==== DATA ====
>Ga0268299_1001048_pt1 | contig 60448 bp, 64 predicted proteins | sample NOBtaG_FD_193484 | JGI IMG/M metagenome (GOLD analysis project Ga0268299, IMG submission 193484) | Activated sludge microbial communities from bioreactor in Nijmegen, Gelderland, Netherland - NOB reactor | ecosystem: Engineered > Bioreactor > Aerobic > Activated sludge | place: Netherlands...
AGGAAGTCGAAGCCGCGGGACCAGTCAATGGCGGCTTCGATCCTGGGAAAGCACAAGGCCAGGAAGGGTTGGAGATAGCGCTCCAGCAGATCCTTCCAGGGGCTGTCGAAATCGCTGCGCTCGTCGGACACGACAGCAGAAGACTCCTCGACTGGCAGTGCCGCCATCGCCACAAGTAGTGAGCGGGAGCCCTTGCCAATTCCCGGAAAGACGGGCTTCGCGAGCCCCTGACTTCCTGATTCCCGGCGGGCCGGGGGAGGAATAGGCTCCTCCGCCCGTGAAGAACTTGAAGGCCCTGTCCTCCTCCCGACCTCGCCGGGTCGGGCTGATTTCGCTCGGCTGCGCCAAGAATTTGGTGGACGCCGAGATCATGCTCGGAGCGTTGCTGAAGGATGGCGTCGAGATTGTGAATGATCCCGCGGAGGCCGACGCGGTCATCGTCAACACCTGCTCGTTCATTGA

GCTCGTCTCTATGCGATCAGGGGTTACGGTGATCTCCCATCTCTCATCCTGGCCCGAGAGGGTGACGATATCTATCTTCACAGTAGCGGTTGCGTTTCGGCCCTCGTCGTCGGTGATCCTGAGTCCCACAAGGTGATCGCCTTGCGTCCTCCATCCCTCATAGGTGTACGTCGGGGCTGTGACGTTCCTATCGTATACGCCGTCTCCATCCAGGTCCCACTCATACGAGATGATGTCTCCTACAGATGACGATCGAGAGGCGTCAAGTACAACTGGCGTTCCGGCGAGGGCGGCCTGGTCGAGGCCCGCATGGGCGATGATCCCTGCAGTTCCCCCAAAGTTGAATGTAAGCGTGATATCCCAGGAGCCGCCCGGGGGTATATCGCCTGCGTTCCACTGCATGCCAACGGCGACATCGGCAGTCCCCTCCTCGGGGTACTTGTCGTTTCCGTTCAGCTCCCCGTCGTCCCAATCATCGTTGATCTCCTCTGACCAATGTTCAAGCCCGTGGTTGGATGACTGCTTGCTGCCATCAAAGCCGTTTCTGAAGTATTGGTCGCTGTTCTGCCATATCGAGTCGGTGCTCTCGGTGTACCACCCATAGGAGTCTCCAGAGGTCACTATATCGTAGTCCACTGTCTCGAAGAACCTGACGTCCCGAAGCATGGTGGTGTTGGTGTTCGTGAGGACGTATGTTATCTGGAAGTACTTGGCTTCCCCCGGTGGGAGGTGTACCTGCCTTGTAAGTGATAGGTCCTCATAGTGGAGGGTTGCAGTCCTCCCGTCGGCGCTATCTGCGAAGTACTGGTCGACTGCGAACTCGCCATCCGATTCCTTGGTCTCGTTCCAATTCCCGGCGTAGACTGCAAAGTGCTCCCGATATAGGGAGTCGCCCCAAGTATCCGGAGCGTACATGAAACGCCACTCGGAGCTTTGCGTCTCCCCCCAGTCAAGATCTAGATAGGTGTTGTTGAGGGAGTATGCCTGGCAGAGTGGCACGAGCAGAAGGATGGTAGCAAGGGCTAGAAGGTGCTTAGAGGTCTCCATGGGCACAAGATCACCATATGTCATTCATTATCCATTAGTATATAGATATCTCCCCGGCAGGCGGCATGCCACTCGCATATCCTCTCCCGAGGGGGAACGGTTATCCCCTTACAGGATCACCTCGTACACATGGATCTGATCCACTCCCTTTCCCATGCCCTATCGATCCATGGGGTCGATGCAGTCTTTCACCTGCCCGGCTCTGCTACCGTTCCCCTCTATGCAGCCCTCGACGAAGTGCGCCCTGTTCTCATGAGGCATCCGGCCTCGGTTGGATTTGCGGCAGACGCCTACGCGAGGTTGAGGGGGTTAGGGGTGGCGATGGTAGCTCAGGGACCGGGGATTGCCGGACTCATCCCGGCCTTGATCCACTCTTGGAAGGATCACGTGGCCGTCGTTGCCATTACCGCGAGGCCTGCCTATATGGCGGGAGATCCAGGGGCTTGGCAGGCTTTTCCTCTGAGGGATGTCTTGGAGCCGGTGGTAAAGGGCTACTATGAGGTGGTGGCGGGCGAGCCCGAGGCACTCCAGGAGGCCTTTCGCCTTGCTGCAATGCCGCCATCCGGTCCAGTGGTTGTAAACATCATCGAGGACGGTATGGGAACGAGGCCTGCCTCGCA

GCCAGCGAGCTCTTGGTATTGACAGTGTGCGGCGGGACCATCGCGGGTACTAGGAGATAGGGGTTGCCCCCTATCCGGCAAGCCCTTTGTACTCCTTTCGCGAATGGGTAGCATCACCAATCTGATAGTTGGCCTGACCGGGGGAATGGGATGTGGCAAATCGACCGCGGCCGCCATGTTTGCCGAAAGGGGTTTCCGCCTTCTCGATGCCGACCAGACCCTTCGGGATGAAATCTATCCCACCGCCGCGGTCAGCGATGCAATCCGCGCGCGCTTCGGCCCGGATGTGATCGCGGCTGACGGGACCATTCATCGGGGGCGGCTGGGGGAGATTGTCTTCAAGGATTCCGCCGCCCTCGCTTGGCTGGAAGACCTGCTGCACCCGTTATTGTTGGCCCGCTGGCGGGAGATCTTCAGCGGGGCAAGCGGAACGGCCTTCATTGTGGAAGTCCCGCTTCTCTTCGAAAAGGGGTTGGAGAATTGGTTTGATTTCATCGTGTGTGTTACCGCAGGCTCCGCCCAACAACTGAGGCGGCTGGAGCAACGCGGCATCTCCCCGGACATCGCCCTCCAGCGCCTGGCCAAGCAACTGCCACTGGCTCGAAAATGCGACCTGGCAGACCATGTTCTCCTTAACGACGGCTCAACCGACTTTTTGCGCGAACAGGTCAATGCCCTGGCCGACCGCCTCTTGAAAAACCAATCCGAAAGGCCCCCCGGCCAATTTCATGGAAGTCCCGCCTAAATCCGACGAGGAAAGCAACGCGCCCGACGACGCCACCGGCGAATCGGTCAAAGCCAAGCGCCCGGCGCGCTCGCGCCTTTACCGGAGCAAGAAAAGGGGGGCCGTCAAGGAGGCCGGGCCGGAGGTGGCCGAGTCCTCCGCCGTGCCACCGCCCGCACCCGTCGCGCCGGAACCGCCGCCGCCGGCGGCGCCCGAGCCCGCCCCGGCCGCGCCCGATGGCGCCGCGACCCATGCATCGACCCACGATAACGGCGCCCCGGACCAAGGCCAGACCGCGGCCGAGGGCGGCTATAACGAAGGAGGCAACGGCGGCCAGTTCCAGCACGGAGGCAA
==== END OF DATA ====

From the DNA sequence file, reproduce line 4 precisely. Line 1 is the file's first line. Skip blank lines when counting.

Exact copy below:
GCCAGCGAGCTCTTGGTATTGACAGTGTGCGGCGGGACCATCGCGGGTACTAGGAGATAGGGGTTGCCCCCTATCCGGCAAGCCCTTTGTACTCCTTTCGCGAATGGGTAGCATCACCAATCTGATAGTTGGCCTGACCGGGGGAATGGGATGTGGCAAATCGACCGCGGCCGCCATGTTTGCCGAAAGGGGTTTCCGCCTTCTCGATGCCGACCAGACCCTTCGGGATGAAATCTATCCCACCGCCGCGGTCAGCGATGCAATCCGCGCGCGCTTCGGCCCGGATGTGATCGCGGCTGACGGGACCATTCATCGGGGGCGGCTGGGGGAGATTGTCTTCAAGGATTCCGCCGCCCTCGCTTGGCTGGAAGACCTGCTGCACCCGTTATTGTTGGCCCGCTGGCGGGAGATCTTCAGCGGGGCAAGCGGAACGGCCTTCATTGTGGAAGTCCCGCTTCTCTTCGAAAAGGGGTTGGAGAATTGGTTTGATTTCATCGTGTGTGTTACCGCAGGCTCCGCCCAACAACTGAGGCGGCTGGAGCAACGCGGCATCTCCCCGGACATCGCCCTCCAGCGCCTGGCCAAGCAACTGCCACTGGCTCGAAAATGCGACCTGGCAGACCATGTTCTCCTTAACGACGGCTCAACCGACTTTTTGCGCGAACAGGTCAATGCCCTGGCCGACCGCCTCTTGAAAAACCAATCCGAAAGGCCCCCCGGCCAATTTCATGGAAGTCCCGCCTAAATCCGACGAGGAAAGCAACGCGCCCGACGACGCCACCGGCGAATCGGTCAAAGCCAAGCGCCCGGCGCGCTCGCGCCTTTACCGGAGCAAGAAAAGGGGGGCCGTCAAGGAGGCCGGGCCGGAGGTGGCCGAGTCCTCCGCCGTGCCACCGCCCGCACCCGTCGCGCCGGAACCGCCGCCGCCGGCGGCGCCCGAGCCCGCCCCGGCCGCGCCCGATGGCGCCGCGACCCATGCATCGACCCACGATAACGGCGCCCCGGACCAAGGCCAGACCGCGGCCGAGGGCGGCTATAACGAAGGAGGCAACGGCGGCCAGTTCCAGCACGGAGGCAA